New Macau Gambling Laws

Macau’s New Gaming Law

Macau has a new gaming law as of June 21, 2022. On that day, Macau’s Legislative Assembly approved Law No. 7/2022, which amends a 2001 law. While the legal framework for gambling remains fundamentally unchanged, the amended law offers a hint of what is to come, not just for Macau’s casinos, but for Macau itself.

China online gaming laws

China Online Gaming Laws

China's online gaming market is the largest in the world in terms of revenue, but its online gaming laws, market access restrictions, and censorship make it difficult for non-Chinese developers to sell their online games into China. This post sets out the basics on what it takes for foreign companies to get their online games into China.

China movie industry

Chloe Zhao, James Bond and the Future (and Present) of Chinese Storytelling

When Beijing-born Chloé Zhao won the Academy Award for Best Director (and Best Picture) last week for Nomadland, the mainland Chinese media were under instructions to remain silent, and Chinese Communist Party (CCP) censors had turned on their Chloé Zhao filters, preventing mainland movie fans from celebrating the ascent of a native daughter to the

China online gaming regulations

China Online Game Addiction Prevention Requirements

Online games in China must get approval from the National Press and Publication Administration (NPPA) to be published and sold in China. See China Online Game Approval Laws. The NPPA review and approval process involves requiring that the game have a built-in addiction prevention mechanism. In November 2019, the NPPA released a Notice on Preventing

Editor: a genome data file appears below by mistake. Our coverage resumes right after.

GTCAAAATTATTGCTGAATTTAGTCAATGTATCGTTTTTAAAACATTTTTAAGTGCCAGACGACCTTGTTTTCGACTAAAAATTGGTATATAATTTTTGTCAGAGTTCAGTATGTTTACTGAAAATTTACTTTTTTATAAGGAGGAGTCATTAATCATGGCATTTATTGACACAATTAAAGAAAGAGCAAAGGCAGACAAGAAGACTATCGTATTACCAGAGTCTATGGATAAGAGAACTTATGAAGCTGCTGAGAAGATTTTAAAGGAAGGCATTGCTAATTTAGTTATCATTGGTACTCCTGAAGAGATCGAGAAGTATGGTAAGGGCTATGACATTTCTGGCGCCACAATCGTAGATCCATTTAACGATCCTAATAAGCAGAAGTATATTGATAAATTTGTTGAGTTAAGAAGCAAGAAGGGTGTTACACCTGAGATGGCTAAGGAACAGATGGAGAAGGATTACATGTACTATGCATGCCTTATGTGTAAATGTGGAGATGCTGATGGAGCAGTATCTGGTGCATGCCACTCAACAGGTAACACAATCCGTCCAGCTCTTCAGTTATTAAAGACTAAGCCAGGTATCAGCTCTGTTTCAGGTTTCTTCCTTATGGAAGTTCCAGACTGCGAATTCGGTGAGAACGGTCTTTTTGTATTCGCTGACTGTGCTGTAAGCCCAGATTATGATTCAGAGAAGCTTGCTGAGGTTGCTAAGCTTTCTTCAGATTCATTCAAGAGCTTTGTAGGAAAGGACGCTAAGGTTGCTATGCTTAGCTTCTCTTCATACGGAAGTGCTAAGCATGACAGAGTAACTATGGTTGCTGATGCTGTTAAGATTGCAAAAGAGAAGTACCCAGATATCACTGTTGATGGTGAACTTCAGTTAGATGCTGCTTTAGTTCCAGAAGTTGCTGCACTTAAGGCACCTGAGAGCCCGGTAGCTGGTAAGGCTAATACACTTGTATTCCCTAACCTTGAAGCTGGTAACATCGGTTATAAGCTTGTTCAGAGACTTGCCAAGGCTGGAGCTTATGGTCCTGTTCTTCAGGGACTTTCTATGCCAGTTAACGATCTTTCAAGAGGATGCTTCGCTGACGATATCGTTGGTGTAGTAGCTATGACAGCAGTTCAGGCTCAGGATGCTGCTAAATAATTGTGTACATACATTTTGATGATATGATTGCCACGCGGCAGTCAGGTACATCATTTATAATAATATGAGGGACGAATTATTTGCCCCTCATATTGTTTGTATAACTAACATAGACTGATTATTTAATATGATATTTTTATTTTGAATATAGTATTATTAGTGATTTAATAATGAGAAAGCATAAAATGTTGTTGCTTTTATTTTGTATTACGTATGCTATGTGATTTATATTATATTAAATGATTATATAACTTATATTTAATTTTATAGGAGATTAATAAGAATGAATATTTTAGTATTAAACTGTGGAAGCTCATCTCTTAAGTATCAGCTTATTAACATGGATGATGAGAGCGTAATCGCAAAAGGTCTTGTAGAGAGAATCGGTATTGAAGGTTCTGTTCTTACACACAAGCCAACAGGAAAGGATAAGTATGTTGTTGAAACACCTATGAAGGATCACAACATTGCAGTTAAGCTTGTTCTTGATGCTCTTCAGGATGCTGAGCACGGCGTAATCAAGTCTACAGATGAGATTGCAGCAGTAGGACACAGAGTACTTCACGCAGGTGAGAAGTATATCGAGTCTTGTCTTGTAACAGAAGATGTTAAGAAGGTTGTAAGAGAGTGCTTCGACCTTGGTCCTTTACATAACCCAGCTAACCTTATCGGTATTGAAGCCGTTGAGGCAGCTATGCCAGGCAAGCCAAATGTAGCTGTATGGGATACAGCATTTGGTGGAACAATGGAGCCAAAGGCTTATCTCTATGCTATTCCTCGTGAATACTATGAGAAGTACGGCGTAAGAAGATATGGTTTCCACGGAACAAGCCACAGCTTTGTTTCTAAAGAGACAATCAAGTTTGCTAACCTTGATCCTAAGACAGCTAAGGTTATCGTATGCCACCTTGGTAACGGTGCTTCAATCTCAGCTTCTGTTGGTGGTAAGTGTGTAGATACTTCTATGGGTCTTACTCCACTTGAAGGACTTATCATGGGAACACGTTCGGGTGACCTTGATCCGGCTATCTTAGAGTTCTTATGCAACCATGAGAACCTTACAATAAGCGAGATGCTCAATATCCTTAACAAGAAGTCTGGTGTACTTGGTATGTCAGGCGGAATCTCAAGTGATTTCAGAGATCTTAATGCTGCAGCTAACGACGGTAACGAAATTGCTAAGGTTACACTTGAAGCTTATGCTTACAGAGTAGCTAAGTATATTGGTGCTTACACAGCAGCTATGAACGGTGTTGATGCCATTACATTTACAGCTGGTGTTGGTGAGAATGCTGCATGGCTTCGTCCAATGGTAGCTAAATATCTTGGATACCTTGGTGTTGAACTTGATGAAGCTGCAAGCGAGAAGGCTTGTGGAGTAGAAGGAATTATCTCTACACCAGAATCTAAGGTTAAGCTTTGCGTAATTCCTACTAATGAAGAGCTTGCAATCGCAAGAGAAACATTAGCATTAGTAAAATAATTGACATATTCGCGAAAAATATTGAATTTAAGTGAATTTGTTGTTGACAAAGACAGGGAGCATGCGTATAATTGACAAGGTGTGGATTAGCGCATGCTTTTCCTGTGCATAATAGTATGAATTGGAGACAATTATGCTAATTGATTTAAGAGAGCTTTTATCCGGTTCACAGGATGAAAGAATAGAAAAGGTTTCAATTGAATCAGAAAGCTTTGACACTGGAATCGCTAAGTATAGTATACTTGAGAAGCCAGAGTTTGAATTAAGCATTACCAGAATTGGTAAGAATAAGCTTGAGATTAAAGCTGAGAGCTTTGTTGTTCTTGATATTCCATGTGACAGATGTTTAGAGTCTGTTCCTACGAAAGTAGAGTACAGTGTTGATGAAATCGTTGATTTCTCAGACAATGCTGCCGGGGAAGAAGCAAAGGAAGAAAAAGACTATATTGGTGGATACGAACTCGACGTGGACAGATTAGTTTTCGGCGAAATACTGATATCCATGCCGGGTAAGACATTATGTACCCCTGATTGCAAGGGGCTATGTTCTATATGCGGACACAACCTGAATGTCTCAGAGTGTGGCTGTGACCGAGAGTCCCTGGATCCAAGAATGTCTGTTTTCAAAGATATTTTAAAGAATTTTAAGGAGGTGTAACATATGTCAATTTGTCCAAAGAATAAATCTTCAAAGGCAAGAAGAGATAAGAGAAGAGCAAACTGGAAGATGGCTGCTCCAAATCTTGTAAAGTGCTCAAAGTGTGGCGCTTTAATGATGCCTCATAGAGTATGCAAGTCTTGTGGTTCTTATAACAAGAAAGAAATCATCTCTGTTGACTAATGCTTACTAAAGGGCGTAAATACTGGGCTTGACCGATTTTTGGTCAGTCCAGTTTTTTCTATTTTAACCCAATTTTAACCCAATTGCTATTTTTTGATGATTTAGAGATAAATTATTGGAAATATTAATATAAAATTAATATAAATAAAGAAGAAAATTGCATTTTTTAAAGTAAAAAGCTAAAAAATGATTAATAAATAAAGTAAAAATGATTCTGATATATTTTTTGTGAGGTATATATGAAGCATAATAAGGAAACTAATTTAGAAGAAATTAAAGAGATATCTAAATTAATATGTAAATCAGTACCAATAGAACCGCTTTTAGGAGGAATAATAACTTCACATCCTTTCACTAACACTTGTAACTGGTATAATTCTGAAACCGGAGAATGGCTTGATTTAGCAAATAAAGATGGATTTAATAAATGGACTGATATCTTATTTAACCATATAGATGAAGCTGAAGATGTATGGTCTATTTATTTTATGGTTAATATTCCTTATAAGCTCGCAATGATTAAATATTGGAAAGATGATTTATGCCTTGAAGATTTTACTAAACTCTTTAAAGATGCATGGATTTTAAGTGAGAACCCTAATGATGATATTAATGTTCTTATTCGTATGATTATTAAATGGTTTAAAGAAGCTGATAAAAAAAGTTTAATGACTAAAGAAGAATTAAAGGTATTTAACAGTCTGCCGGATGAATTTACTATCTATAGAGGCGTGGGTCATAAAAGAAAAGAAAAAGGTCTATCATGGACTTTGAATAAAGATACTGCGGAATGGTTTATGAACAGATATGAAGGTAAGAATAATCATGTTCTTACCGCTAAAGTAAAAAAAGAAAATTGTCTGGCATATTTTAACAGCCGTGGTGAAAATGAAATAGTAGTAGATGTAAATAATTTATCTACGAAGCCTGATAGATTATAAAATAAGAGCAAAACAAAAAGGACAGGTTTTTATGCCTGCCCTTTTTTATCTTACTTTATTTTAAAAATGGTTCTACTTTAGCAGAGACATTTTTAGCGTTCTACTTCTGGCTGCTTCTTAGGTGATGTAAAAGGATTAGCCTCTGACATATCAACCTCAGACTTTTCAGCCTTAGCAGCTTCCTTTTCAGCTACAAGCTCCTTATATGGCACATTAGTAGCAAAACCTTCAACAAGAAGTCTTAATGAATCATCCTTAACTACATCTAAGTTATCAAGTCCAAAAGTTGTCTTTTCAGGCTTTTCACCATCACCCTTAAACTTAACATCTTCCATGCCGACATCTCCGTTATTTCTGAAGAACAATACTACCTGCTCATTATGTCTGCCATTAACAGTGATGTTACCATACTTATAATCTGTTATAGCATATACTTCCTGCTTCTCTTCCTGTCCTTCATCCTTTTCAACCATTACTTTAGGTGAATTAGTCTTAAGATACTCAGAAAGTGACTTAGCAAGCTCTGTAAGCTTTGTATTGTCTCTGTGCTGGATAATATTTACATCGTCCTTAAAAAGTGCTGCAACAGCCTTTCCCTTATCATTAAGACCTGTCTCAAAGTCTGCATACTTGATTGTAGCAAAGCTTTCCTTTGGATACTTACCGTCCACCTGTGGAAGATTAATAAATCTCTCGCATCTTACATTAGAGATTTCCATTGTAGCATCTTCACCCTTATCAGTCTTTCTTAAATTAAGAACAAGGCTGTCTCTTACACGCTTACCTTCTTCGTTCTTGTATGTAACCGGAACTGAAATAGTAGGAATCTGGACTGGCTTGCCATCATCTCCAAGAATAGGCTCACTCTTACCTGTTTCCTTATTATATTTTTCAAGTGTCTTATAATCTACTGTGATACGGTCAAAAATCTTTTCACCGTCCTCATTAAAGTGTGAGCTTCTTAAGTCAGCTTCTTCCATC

China copyright infringement

China Fansub Groups and Copyright Infringement

Before the Lunar New Year, Shanghai police cracked down on one of the largest subtitle groups in China, Renren Yingshi ( The police arrested 14 people (not the actual translators but people who run the business). According to officials, Renren Yingshi is suspected of pirating more than 20,000 television shows and films and of earning

China trademarks for sound

Trademarking a Sound in China

Trademarks are not limited to words or drawings and can include sensory marks such as colors, smells and sounds. In the US, the USPTO recognizes sounds as trademarks if the sounds make you think of a company’s product or service. MGM’s roaring lion, Homer Simpson’s D’OH, and 20th Century Fox’s fanfare are all famous sounds


Sports Broadcast and Music Video Copyright in China

Sports broadcasts aren’t recognized as copyright subject matter under Chinese statute law although they have been accepted as such in some of the Chinese case law. This makes it necessary for sports brands, such as leagues or their licensees, to tackle piracy using Chinese anti-unfair competition laws. These laws are considered less desirable because the

stick figure

Music Royalties in China: Let Those Without Sin Cast the First Stone

China is digital. Its music market is almost entirely digital. Physical sales here comprise only about 20% of the total market.  China has more than twice as many internet users as the US has people. There are about 900 million mobile internet users here, 70% of whom consume music online. That means there are around

China trademark movies

Chinese Entertainment Law: A New Audiovisual Work On The Horizon

China’s copyright law, in its present form, has been in place since 2010 and numerous proposals for amendments have been floated since that time. The National People’s Congress recently released another draft amendment and solicited public comment. As far as I can tell, this would be the 5th draft since 2010. In a recent post